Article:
Community Wellness Fund approved
Junk food tax money to be used for fitness related community development
WINDOW ROCK - The Budget and Finance Committee April 13 approved the Healthy Diné Nation Community Wellness Development Projects Fund to create an account to manage the tax revenue from the sale of unhealthy foods and beverages, in accordance with the Healthy Diné Nation Act of 2014 - approved and signed into law in November 2014.
The law initiated a two-percent sales tax, in addition to the current five-percent sales tax, on sweetened beverages and food items deemed to have minimal-to-no nutritional value. The two-percent sales tax took effect across the Navajo Nation April 1.
The fund management plan outlines community-based wellness projects that may be payed for with the tax revenue including fitness classes, health coaching, walking/running/biking trails, exercise equipment, healthy food preparation workshops, skate parks, playgrounds, swimming pools, recreational/health/youth clubs, basketball/volleyball courts, and softball fields.
"The funds will serve to empower communities to initiate and development creative ways to promote healthy living among community members of all ages," Delegate Jonathan Nez stated.
Nez was joined by former delegate Danny Simpson, who sponsored the bill in 2014 that created the Healthy Diné Nation Act with the partnership of the community-based organization known as the Diné Community Advocacy Alliance (DCAA).
Simpson and DCAA member Denisa Livingston introduced members of a student organization known as the Naat'áanii Youth Leadership Council from Navajo Preparatory School, who offered their support and recommendations regarding the development of health and wellness projects in their respective communities.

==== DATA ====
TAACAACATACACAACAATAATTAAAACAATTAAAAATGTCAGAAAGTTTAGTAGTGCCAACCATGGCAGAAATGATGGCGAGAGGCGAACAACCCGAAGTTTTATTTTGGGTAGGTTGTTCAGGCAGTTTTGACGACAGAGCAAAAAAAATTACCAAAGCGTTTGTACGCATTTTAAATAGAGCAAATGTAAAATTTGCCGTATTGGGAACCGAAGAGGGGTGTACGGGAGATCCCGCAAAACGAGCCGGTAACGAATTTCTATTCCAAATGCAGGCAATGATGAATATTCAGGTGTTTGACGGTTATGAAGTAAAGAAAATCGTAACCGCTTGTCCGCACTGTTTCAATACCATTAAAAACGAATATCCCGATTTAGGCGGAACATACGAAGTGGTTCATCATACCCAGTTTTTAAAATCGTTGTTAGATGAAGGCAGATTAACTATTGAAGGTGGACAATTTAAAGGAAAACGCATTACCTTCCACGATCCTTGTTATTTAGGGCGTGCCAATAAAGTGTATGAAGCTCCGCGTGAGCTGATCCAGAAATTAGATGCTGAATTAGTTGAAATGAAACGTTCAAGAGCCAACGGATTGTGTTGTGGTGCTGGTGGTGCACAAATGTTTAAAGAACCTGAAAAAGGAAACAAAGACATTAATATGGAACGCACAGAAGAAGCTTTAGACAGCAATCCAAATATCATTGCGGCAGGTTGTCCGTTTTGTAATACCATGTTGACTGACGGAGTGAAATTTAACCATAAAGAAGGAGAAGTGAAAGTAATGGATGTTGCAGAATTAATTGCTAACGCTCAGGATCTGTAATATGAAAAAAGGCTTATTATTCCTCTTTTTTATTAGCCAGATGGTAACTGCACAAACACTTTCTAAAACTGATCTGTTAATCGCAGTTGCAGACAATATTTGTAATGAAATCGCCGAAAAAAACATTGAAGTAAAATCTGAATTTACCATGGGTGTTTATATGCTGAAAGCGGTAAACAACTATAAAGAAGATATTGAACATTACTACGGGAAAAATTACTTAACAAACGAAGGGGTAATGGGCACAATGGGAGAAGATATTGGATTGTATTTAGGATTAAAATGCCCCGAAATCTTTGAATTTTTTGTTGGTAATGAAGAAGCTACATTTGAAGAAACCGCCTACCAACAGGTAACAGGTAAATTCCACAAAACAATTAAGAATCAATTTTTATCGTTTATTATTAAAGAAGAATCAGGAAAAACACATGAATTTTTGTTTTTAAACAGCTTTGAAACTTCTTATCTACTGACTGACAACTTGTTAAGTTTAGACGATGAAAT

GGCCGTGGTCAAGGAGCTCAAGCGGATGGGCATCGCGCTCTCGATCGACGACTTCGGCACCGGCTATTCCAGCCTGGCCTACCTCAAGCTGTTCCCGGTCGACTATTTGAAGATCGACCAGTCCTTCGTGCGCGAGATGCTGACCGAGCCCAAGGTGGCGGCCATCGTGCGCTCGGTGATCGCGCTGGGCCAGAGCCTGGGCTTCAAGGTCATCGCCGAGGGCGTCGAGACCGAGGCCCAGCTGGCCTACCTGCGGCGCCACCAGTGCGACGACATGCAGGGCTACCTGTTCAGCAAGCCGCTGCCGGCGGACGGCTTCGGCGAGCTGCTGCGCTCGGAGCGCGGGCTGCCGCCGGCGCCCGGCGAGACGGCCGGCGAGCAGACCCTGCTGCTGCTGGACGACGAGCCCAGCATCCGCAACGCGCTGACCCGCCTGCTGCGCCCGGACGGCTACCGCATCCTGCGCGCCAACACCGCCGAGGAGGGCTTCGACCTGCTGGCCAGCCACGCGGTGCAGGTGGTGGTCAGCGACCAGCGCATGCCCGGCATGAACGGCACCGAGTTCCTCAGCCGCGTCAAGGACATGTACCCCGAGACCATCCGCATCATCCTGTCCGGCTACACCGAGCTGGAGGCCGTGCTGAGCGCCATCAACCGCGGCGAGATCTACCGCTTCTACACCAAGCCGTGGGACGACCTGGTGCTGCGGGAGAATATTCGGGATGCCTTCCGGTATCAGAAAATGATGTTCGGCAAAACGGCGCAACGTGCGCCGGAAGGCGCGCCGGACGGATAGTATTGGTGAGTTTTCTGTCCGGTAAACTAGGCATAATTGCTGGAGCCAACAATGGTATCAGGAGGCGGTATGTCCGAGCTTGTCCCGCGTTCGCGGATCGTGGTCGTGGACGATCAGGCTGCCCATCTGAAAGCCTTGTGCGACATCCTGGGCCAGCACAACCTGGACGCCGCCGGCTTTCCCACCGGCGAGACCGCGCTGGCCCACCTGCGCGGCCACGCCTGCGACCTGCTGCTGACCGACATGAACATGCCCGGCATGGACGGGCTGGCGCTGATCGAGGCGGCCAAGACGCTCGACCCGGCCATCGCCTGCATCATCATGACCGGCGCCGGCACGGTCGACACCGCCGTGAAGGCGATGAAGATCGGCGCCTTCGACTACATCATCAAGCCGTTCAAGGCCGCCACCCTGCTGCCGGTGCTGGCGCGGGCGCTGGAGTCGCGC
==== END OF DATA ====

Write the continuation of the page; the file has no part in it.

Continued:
Livingston said the new sales tax is projected to generate approximately $2.7 million in revenue for chapters to develop projects each year.
"This is a very creative way for communities to be involved and to take own-ership of community-based and community-oriented wellness projects," added Livingston.
The Navajo Nation Division of Community Development will be responsible for the allocation and annual disbursement of the funds to the Nation's 110 chapters based on the 50/50 formula outlined in 12 N.N.C. §820, which mandates that half of the overall revenue be distributed equally among all chapters and the other half distributed based on the number of registered voters in each chapter.
BFC member and former teacher Council Delegate Tom Chee (Shiprock) expressed support for the health and wellness projects and encouraged the members of the Naat'áanii Youth Leadership Council to continue promoting initiatives to help Navajo youth in their communities.
"You can have all the money in the world. You could have all the wealth and education in the world, but having your health is the most critical and important thing," Chee said.
The fund management plan also restricts the use of the funds for administrative expenses such as meetings, conference fees, stipends, and travel expenses. Additionally, the plan requires the funds to be audited on an annual basis by independent auditors.
The two-percent sales tax on unhealthy foods and beverages will expire in 2020, unless extended by the Navajo Nation Council.
The legislation was first considered by the Resources and Development Committee on April 7, which referred it to the Budget and Finance Committee with a "do pass" recommendation with no amendments. The BFC serves as the final authority for the legislation.
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